Post-photographic Photography

April 28, 2011

First, housekeeping: I’ll get to the queer landscape and extra masculinity stuff in a while.  I just had surgery and am sort of babysitting my five-year-old niece part-time and am kind of worn out.  Extended periods of walking are still tough.  Also I wrote a 1000-page novel in four months.  And an essay that may land at a big magazine, and maybe 30 new poems.  I’m kind of tapped.  Anyway.

I did want to write something re: the coincidence of something about my own work and a great talk you can hear over at iheartphotograph by Fred Ritchin (scroll down to the OJ photos) about (in a news context) how we’ve entered an era of post-photographic photography, an era where manipulation has replaced production and authenticity has been shifted from professionals to amateurs.  It’s well worth watching both parts, as well as Laurel Ptak’s talk at the same conference where she talks about blogs as curation (and shows one of my photos, weirdly, in a powerpoint).

The coincidence is that I’ve been talking post-photography with a friend and I had recently visited my own site and noted that if you break down the divide between work produced on a flatbed scanner (and manipulated) and actual camera-based photography it’s about a 70/30 split and is sliding toward the scanner the further I get from the legitimization of school.  I’ve just lost touch with a belief that going out into the world and “capturing a moment” is going to somehow produce something more meaningful than what I can produce/control myself with image and text.  I’m not sure when this happened, and the reasons why are more personal than professional, but I could easily call my work “post-photographic” without any eyelash batting going on.

That begs the question of what exactly “post-photographic” means.  Rather than offering Richtin’s great doc-photog take, my own take is that it’s where the means of output is photographic in nature regardless of the means of input.  All you need is a digital file now and you can produce a photographic print of anything regardless of whether you ever touched a camera.  (You can even have digital files rendered as film negatives.)   The scanned and manipulated butterflies I’ve been showing here are case in point; if these ever were produced for a show, they would be printed (and framed) as photographs; they’re not drawings and they’re not “original” work and they’re not photographs either though they attach themselves to that means of production partly because of mehcanical means and partly because I’m considered a photographer.  Whatever that means nowadays.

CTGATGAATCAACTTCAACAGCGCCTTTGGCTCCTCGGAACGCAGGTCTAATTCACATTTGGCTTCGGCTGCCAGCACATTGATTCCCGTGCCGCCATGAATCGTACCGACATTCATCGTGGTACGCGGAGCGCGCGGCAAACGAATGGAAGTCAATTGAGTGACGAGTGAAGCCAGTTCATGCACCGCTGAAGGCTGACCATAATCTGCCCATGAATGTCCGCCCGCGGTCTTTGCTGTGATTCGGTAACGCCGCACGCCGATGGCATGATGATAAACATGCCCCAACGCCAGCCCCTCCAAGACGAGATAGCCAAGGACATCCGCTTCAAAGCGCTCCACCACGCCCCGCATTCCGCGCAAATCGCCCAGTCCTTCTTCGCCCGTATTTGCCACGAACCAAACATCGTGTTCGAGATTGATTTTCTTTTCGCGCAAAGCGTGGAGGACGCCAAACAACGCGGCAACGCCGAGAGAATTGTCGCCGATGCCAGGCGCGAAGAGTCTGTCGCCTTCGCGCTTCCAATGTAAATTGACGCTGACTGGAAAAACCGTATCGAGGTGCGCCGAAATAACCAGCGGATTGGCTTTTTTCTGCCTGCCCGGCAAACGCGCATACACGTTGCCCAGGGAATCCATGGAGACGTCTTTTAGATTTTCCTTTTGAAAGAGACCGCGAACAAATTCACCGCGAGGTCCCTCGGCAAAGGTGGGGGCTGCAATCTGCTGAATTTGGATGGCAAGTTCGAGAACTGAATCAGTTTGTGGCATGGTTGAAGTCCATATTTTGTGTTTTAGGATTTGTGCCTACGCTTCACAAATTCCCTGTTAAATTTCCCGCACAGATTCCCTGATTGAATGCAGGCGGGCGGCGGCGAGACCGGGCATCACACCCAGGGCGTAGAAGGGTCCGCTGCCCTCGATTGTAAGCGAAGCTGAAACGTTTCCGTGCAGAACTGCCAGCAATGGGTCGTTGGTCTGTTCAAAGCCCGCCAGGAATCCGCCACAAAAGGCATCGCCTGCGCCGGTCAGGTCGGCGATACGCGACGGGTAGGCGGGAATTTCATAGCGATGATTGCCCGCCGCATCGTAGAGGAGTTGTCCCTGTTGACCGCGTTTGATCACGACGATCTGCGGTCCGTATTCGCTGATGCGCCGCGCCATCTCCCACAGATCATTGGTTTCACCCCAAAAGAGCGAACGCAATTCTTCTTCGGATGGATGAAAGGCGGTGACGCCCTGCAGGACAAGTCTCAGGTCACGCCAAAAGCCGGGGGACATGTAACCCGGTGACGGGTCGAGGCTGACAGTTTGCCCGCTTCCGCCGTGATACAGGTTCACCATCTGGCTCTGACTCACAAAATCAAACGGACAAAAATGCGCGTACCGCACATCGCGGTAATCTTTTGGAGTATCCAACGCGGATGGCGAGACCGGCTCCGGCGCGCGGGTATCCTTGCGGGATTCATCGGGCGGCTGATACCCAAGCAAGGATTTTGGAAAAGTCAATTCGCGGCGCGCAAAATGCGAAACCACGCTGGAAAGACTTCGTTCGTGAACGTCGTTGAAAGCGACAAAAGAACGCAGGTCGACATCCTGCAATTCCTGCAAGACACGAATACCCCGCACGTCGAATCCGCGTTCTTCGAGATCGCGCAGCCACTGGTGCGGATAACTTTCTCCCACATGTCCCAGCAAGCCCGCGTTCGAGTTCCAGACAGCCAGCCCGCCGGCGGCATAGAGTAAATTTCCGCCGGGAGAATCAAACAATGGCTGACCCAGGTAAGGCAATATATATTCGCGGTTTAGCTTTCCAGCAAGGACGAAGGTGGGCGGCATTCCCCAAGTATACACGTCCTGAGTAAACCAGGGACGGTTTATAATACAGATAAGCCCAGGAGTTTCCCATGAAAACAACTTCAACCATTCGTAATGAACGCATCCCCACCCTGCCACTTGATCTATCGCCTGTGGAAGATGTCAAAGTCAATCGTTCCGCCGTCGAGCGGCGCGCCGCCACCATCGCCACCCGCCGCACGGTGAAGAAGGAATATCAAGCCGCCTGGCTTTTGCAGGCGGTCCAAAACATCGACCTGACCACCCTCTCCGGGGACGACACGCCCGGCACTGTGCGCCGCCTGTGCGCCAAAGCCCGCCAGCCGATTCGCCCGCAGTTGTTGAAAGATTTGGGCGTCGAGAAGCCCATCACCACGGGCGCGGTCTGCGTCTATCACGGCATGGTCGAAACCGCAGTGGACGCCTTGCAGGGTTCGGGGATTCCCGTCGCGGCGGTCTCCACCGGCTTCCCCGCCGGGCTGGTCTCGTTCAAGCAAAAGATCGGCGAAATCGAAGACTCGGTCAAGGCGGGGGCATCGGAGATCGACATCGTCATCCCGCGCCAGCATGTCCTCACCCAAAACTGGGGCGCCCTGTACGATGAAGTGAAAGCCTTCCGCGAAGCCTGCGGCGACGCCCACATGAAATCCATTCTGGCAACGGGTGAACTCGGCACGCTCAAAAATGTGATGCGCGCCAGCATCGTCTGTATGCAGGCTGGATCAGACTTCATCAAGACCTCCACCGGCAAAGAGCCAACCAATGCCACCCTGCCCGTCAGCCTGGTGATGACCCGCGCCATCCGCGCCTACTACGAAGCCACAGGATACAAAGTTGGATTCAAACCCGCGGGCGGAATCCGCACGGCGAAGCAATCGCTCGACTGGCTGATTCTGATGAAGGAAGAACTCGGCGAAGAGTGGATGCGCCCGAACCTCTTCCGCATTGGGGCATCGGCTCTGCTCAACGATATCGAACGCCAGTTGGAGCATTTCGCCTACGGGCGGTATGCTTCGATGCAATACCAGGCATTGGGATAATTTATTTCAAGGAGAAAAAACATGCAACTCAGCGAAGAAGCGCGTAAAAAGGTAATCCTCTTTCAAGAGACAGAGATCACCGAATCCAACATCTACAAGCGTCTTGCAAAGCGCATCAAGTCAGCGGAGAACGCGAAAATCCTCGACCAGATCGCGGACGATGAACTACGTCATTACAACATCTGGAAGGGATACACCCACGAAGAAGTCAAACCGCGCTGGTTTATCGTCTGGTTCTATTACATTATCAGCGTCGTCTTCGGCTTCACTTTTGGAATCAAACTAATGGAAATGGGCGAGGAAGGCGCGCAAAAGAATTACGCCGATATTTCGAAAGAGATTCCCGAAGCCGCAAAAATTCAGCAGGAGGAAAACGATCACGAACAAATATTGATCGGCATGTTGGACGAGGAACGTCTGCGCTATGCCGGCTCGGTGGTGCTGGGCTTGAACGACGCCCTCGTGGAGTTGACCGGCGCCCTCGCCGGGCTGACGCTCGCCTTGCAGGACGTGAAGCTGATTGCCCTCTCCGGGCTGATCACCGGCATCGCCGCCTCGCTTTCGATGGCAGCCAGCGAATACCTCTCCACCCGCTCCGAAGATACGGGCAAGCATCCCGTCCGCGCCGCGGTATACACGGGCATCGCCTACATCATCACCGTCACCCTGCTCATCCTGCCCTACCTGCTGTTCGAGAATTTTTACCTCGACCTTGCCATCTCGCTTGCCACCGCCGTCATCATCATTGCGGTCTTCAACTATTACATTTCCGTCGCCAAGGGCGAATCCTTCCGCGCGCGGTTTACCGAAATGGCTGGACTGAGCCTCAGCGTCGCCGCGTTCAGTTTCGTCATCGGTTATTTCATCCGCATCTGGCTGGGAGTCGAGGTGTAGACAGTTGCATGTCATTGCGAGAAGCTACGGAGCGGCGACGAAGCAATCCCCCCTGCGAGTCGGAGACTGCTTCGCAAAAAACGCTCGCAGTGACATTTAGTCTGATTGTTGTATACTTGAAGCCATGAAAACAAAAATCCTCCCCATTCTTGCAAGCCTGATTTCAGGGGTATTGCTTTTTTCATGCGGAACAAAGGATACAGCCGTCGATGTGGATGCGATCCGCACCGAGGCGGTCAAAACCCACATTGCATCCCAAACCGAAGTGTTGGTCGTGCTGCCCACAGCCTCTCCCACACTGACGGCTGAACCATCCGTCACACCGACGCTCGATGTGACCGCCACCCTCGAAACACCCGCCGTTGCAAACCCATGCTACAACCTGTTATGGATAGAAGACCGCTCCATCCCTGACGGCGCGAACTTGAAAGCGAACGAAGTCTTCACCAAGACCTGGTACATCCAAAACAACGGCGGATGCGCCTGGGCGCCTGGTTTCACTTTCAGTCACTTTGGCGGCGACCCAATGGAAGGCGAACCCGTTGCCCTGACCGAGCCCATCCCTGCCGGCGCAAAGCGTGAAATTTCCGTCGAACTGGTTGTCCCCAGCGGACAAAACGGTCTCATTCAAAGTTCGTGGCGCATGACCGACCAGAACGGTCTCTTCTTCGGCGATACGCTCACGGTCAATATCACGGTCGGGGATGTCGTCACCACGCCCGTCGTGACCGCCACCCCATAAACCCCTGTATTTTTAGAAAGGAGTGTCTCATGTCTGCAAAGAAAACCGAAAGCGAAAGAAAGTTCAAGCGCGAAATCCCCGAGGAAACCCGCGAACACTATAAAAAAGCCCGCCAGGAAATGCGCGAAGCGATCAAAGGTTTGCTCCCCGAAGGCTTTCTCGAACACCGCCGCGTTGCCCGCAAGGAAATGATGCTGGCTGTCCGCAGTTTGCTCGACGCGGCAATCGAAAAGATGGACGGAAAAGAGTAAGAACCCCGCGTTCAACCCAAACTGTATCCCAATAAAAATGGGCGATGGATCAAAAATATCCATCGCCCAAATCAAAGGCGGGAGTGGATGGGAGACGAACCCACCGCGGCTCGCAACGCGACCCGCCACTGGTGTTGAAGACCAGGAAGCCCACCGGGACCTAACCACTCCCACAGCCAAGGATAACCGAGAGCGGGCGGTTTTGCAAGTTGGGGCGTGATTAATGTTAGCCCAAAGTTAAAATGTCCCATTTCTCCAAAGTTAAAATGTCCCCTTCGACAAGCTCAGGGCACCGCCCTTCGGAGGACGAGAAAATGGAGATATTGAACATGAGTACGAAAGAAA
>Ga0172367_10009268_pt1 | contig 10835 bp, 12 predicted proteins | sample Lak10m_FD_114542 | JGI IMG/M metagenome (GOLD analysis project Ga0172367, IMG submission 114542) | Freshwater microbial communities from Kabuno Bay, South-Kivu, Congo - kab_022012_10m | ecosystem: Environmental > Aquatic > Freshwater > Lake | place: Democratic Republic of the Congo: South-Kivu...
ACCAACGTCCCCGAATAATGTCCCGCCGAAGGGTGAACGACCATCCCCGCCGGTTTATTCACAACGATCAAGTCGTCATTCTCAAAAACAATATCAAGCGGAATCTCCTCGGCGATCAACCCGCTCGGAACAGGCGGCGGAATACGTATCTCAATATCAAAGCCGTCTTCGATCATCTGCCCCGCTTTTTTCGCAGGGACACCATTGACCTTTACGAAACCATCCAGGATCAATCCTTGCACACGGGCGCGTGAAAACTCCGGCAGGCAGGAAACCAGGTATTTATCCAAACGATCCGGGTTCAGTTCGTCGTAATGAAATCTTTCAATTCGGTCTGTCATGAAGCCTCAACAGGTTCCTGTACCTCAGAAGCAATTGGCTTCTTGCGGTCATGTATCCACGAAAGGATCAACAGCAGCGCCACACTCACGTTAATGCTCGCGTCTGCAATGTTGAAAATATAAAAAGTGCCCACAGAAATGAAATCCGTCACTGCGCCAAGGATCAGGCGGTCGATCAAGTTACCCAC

Talking with my friend I also brought up even the shake-up of this, of the ultimate demise of the photographic print in favor of, another friend counters, high-res flatscreen monitors.  Friend 2 is completely convinced that this is the future, and he talks a good game about portability and beauty and ideal viewing situations, but I still think unless/until you can edition a digital file, money is money and prints are saleable objects.  It goes without saying that the backlighting of the screen would show off any photo better than any print ever could, but unless/until you can replicate those means of production and collectors start switching out art on 8×6′ flatscreens instead of buying prints we’re going to remain in the weird era we’re in now where you can make a photographic print of anything, regardless of whether it’s a photograph.

What that means for my own work is both that for now I’m “trapped” in the world of the printed file, unless I move to video, which I find sort of lackluster, and that with my limited camera means and limited scope of projects that call for the box with the lens I’m probably going to produce more work even further divided from conventional photography, which if you’re talking crisp large-format film negative stuff of The Outside World I never had a taste for either.  And what’s left is vernacular photography, point and shoot, and millions of people already own cell phones and point and shoots.

So where does that leave us?  It leaves us with a medium with a huge operational split between image production and photograph production, and I’m not sure quite yet what that means or where it’s going.

Some post-photographs, part of a larger conceptual project on mental illness:

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